Cervical spine degeneration is commonly blamed for causing neck pain and a host of related problems. Is degeneration really as bad as some doctors make it sound or is the entire process really quite normal, universal and expected? Well, in our extensive experience, the truth lies somewhere in between…
Spinal degeneration occurs in your backbone continuously and is really set in motion past middle age. Virtually all adults demonstrate marked degeneration in the neck and lower back regions by the age of 30 and these changes become more noticeable with the passage of time. Is structural degeneration the source of pain?
This post discusses the occurrence of structural deterioration of the cervical spinal region. We will provide objective guidance for people whose pain has been blamed on spinal degeneration to help you make better treatment choices.
Cervical Spine Degeneration Facts
The neck region will degenerate, often beginning very early in life. Everyone will demonstrate noticeable deterioration of the cervical spine by middle age. Most people will demonstrate some deterioration by the age of 30. Some people (most notably athletes like gymnasts, martial artists and some others) will demonstrate cervical spinal degeneration even younger and possibly even in their teens.
What is spinal degeneration? The process describes a breakdown and degradation of particular structures in the neck, including all of the following individual processes:
Disc desiccation affects the intervertebral discs and causes the structures to thin out, losing water and therefore height. The condition is often diagnosed by clueless care providers a degenerative disc disease, but it is certainly not a disease. Bulging and herniated discs often result once desiccation occurs. Most intervertebral disc issues are asymptomatic, regardless of whether they involve degeneration, bulging or both.
Spinal osteoarthritis is a normal condition that is rarely seriously symptomatic. The condition involves the breakdown of the protective measures in the spinal structures, including the loss of synovial fluid in joints and the growth of bony outcrops called spurs or osteophytes.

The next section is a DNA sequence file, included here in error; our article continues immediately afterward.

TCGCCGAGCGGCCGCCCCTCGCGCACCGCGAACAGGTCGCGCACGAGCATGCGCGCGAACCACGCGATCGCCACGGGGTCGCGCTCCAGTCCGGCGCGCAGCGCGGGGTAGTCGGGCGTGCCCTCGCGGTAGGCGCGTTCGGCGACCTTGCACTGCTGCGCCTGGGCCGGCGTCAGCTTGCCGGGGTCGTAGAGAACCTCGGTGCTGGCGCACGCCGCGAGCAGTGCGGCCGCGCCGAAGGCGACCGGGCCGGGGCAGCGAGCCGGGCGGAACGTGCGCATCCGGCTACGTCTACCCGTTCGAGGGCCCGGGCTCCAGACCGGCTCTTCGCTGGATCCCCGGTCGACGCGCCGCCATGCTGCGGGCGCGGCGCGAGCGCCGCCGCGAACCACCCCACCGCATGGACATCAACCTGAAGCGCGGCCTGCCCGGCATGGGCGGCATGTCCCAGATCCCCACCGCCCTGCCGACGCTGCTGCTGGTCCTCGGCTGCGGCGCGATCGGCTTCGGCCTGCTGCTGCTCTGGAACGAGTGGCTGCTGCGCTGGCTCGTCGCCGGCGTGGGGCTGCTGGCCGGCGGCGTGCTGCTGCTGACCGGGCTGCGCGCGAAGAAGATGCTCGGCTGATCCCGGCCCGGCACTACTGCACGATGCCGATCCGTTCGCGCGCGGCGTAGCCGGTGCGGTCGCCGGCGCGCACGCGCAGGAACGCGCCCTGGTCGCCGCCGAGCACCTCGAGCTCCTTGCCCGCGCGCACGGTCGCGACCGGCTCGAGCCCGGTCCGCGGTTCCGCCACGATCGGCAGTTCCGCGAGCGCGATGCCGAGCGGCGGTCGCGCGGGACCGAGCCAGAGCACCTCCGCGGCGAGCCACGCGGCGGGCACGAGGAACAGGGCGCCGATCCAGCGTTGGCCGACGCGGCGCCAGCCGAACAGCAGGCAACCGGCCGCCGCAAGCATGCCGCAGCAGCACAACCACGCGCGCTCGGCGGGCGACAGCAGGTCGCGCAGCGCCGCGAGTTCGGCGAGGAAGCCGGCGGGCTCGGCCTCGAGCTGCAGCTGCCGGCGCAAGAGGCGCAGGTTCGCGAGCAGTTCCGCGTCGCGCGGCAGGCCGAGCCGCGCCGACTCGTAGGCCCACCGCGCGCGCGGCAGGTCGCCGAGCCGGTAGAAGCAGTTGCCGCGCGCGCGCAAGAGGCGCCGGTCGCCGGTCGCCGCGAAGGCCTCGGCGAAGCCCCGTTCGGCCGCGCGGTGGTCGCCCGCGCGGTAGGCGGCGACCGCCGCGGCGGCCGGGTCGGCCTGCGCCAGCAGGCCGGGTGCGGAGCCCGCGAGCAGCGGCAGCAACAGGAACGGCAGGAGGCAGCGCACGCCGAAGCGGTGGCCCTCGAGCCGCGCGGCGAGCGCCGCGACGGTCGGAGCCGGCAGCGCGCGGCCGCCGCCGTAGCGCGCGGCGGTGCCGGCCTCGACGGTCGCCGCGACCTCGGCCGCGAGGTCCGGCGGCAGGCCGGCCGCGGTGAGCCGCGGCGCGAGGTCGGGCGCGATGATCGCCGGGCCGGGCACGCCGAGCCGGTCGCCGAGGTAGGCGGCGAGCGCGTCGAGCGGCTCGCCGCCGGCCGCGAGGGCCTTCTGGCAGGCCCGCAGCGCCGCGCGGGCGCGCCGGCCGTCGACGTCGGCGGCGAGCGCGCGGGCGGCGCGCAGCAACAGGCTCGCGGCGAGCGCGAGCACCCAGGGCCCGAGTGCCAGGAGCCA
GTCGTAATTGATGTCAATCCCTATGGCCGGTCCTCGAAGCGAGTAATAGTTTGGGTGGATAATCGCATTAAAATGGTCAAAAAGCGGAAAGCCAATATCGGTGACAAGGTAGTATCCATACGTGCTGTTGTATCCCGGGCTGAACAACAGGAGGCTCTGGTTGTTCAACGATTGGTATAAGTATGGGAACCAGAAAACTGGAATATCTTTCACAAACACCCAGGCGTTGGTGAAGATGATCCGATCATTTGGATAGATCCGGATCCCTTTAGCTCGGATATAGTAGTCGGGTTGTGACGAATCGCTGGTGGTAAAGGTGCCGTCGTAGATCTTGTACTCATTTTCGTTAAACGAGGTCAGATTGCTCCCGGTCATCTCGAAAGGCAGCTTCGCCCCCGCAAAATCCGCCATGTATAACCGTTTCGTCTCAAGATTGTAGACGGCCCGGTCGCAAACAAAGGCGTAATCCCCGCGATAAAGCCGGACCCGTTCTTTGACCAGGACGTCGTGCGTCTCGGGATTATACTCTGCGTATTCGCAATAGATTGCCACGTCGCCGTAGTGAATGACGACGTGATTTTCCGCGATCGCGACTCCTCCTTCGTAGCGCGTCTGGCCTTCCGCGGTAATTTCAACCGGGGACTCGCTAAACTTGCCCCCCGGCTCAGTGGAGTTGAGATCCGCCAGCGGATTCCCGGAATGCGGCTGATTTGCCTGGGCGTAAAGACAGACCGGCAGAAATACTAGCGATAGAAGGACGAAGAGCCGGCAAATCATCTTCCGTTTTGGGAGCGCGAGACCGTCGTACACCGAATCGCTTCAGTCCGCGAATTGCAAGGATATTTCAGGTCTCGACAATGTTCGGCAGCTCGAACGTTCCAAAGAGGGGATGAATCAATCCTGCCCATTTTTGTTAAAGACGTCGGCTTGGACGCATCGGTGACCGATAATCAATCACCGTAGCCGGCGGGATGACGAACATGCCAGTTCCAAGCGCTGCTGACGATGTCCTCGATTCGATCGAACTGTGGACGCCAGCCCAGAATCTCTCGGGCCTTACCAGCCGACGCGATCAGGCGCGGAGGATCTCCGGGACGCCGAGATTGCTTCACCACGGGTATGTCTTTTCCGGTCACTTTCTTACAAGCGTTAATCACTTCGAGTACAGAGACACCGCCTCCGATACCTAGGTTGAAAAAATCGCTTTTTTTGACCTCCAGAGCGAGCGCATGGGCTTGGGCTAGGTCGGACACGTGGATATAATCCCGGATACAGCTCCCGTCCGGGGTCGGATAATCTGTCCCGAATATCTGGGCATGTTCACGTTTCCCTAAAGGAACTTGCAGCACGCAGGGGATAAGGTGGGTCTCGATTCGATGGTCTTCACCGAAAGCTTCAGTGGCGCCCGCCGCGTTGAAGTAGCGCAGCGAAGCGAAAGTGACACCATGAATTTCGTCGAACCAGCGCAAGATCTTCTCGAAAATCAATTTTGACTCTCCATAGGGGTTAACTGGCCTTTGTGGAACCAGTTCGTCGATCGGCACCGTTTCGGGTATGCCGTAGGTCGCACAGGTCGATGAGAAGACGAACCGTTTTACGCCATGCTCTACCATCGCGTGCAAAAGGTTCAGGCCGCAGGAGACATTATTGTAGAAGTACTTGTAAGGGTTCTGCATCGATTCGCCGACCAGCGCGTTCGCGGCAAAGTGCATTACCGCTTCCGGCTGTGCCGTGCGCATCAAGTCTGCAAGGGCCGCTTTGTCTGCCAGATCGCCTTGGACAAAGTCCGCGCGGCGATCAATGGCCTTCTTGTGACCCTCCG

Facet joint changes are commonly seen due to both disc desiccation and osteoarthritis. Some doctors will diagnose facet joint syndrome based on imaging studies, but in most cases, facet joint deterioration is a nonissue.
Is Spinal Degeneration Pathological?
Spinal degeneration is normal, especially in the neck, where it is universal. Degeneration is also expected. However, can it be painful or is it even inherently painful? Yes and no, literally…
Spinal degeneration can be pathological in rare instances. Most degeneration is not painful, nor will it cause disability. The body is wonderfully adaptable and can adjust to age-related changes in most cases with minimal symptoms. Some degeneration may cause transient symptoms of a mild to moderate nature, but typically does not require active treatment.
In extreme cases, spinal degeneration can become very pain and problematic. Mechanical dysfunction of the spine or even spinal instability may occur. Disability may the end result of extreme deterioration of the spinal structures. However, all of these fates are rare and represent the except to the rule, rather than the rule itself.
Ironically, this truth is the exact opposite of how degeneration is treated in the modern medical system, where even the most innocent conditions are vilified in order to make money. Not only are most of these diagnoses baseless and incorrect, but they are also responsible for the epidemic rate of treatment failure. Remember, if therapy is targeting a mistaken diagnosis, it is logical to assume that it will fail and it does…
Cervical Spine Degeneration Guidance
We strongly suggest seeking objective care from an enlightened doctor. If any symptoms have been blamed on what amounts to normal spinal degeneration, be absolutely sure to seek a second and even third opinion before agreeing to any type of neck pain treatment. Most people will demonstrate identical levels of spinal degeneration in the neck, so you can be rest assured that just because you see “evidence” on some imaging report does not mean that the report is correctly identifying the source of your pain. Basically, never make assumptions…
As an example, I have 12 herniated discs in my back, including all of them in my neck. These are not the cause of any pain, despite being there for decades. When I see imaging reports of minor disc degeneration and bulging at one level in a patient’s neck with absolutely no indication of pathology present, I can’t help but cringe when they tell me that their doctor has blamed their neck pain on a disc issue… Be careful and learn the facts for yourself.